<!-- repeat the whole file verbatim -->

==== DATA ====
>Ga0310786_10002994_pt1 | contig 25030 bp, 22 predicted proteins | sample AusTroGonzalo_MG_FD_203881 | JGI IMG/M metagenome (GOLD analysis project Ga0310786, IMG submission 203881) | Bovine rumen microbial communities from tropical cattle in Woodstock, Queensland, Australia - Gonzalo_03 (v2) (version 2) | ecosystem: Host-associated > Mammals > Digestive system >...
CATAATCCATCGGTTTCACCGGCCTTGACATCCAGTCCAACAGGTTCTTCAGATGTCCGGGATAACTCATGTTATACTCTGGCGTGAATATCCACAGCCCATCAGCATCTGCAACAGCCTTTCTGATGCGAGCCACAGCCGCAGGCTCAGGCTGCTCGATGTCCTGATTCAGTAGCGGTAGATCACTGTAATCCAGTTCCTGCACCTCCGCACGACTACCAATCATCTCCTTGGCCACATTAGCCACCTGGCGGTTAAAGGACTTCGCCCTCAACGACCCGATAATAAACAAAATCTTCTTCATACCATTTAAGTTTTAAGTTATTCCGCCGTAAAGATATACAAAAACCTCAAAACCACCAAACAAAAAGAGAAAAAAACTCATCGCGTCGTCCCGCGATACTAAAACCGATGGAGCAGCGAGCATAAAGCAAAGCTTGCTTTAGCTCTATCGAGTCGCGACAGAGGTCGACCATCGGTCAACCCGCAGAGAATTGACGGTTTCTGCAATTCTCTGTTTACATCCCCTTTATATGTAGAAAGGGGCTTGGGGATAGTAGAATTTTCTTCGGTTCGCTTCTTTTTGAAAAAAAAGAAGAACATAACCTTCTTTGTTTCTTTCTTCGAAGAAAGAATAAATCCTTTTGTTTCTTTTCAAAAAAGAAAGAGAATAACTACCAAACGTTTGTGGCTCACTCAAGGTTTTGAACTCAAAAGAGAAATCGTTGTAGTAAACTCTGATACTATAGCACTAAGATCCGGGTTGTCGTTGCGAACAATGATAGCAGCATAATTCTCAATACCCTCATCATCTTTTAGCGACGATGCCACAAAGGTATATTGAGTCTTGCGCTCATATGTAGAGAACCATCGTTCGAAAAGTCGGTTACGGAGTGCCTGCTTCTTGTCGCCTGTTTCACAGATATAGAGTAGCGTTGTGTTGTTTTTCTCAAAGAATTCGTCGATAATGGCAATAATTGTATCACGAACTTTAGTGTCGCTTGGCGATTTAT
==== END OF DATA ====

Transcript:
>Ga0310786_10002994_pt1 | contig 25030 bp, 22 predicted proteins | sample AusTroGonzalo_MG_FD_203881 | JGI IMG/M metagenome (GOLD analysis project Ga0310786, IMG submission 203881) | Bovine rumen microbial communities from tropical cattle in Woodstock, Queensland, Australia - Gonzalo_03 (v2) (version 2) | ecosystem: Host-associated > Mammals > Digestive system >...
CATAATCCATCGGTTTCACCGGCCTTGACATCCAGTCCAACAGGTTCTTCAGATGTCCGGGATAACTCATGTTATACTCTGGCGTGAATATCCACAGCCCATCAGCATCTGCAACAGCCTTTCTGATGCGAGCCACAGCCGCAGGCTCAGGCTGCTCGATGTCCTGATTCAGTAGCGGTAGATCACTGTAATCCAGTTCCTGCACCTCCGCACGACTACCAATCATCTCCTTGGCCACATTAGCCACCTGGCGGTTAAAGGACTTCGCCCTCAACGACCCGATAATAAACAAAATCTTCTTCATACCATTTAAGTTTTAAGTTATTCCGCCGTAAAGATATACAAAAACCTCAAAACCACCAAACAAAAAGAGAAAAAAACTCATCGCGTCGTCCCGCGATACTAAAACCGATGGAGCAGCGAGCATAAAGCAAAGCTTGCTTTAGCTCTATCGAGTCGCGACAGAGGTCGACCATCGGTCAACCCGCAGAGAATTGACGGTTTCTGCAATTCTCTGTTTACATCCCCTTTATATGTAGAAAGGGGCTTGGGGATAGTAGAATTTTCTTCGGTTCGCTTCTTTTTGAAAAAAAAGAAGAACATAACCTTCTTTGTTTCTTTCTTCGAAGAAAGAATAAATCCTTTTGTTTCTTTTCAAAAAAGAAAGAGAATAACTACCAAACGTTTGTGGCTCACTCAAGGTTTTGAACTCAAAAGAGAAATCGTTGTAGTAAACTCTGATACTATAGCACTAAGATCCGGGTTGTCGTTGCGAACAATGATAGCAGCATAATTCTCAATACCCTCATCATCTTTTAGCGACGATGCCACAAAGGTATATTGAGTCTTGCGCTCATATGTAGAGAACCATCGTTCGAAAAGTCGGTTACGGAGTGCCTGCTTCTTGTCGCCTGTTTCACAGATATAGAGTAGCGTTGTGTTGTTTTTCTCAAAGAATTCGTCGATAATGGCAATAATTGTATCACGAACTTTAGTGTCGCTTGGCGATTTAT